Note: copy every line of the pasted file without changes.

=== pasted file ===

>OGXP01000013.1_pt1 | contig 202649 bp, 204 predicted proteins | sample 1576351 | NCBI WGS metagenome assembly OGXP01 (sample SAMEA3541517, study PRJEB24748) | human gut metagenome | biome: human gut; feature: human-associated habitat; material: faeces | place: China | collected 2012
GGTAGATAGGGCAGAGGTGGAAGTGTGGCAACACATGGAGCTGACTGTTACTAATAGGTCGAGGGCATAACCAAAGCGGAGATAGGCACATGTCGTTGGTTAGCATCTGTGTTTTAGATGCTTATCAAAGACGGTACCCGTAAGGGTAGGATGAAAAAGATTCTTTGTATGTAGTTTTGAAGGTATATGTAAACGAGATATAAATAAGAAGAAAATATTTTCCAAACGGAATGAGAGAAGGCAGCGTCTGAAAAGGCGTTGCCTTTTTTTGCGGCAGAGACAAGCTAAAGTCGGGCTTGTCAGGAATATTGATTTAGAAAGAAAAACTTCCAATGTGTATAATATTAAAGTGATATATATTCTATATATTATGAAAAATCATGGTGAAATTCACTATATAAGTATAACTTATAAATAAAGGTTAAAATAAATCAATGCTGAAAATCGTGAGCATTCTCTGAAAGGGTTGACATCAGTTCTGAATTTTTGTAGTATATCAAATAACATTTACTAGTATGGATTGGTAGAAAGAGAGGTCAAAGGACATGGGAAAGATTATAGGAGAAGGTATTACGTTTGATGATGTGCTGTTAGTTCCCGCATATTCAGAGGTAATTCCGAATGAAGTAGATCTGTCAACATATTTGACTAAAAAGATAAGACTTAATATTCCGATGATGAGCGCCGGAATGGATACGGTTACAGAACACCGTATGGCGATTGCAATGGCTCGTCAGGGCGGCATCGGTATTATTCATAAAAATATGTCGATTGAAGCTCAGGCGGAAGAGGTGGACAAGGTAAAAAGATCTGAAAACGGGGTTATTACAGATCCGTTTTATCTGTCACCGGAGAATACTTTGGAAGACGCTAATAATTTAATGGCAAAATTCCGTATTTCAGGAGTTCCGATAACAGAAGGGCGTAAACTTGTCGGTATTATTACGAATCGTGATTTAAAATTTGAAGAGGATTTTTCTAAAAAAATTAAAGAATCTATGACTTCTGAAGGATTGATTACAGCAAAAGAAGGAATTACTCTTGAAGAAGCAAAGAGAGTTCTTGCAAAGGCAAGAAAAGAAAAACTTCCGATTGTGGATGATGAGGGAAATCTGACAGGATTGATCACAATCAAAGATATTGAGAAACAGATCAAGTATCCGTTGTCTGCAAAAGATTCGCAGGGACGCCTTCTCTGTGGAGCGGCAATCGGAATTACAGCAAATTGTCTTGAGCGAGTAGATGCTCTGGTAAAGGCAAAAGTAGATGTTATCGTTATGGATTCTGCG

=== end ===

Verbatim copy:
>OGXP01000013.1_pt1 | contig 202649 bp, 204 predicted proteins | sample 1576351 | NCBI WGS metagenome assembly OGXP01 (sample SAMEA3541517, study PRJEB24748) | human gut metagenome | biome: human gut; feature: human-associated habitat; material: faeces | place: China | collected 2012
GGTAGATAGGGCAGAGGTGGAAGTGTGGCAACACATGGAGCTGACTGTTACTAATAGGTCGAGGGCATAACCAAAGCGGAGATAGGCACATGTCGTTGGTTAGCATCTGTGTTTTAGATGCTTATCAAAGACGGTACCCGTAAGGGTAGGATGAAAAAGATTCTTTGTATGTAGTTTTGAAGGTATATGTAAACGAGATATAAATAAGAAGAAAATATTTTCCAAACGGAATGAGAGAAGGCAGCGTCTGAAAAGGCGTTGCCTTTTTTTGCGGCAGAGACAAGCTAAAGTCGGGCTTGTCAGGAATATTGATTTAGAAAGAAAAACTTCCAATGTGTATAATATTAAAGTGATATATATTCTATATATTATGAAAAATCATGGTGAAATTCACTATATAAGTATAACTTATAAATAAAGGTTAAAATAAATCAATGCTGAAAATCGTGAGCATTCTCTGAAAGGGTTGACATCAGTTCTGAATTTTTGTAGTATATCAAATAACATTTACTAGTATGGATTGGTAGAAAGAGAGGTCAAAGGACATGGGAAAGATTATAGGAGAAGGTATTACGTTTGATGATGTGCTGTTAGTTCCCGCATATTCAGAGGTAATTCCGAATGAAGTAGATCTGTCAACATATTTGACTAAAAAGATAAGACTTAATATTCCGATGATGAGCGCCGGAATGGATACGGTTACAGAACACCGTATGGCGATTGCAATGGCTCGTCAGGGCGGCATCGGTATTATTCATAAAAATATGTCGATTGAAGCTCAGGCGGAAGAGGTGGACAAGGTAAAAAGATCTGAAAACGGGGTTATTACAGATCCGTTTTATCTGTCACCGGAGAATACTTTGGAAGACGCTAATAATTTAATGGCAAAATTCCGTATTTCAGGAGTTCCGATAACAGAAGGGCGTAAACTTGTCGGTATTATTACGAATCGTGATTTAAAATTTGAAGAGGATTTTTCTAAAAAAATTAAAGAATCTATGACTTCTGAAGGATTGATTACAGCAAAAGAAGGAATTACTCTTGAAGAAGCAAAGAGAGTTCTTGCAAAGGCAAGAAAAGAAAAACTTCCGATTGTGGATGATGAGGGAAATCTGACAGGATTGATCACAATCAAAGATATTGAGAAACAGATCAAGTATCCGTTGTCTGCAAAAGATTCGCAGGGACGCCTTCTCTGTGGAGCGGCAATCGGAATTACAGCAAATTGTCTTGAGCGAGTAGATGCTCTGGTAAAGGCAAAAGTAGATGTTATCGTTATGGATTCTGCG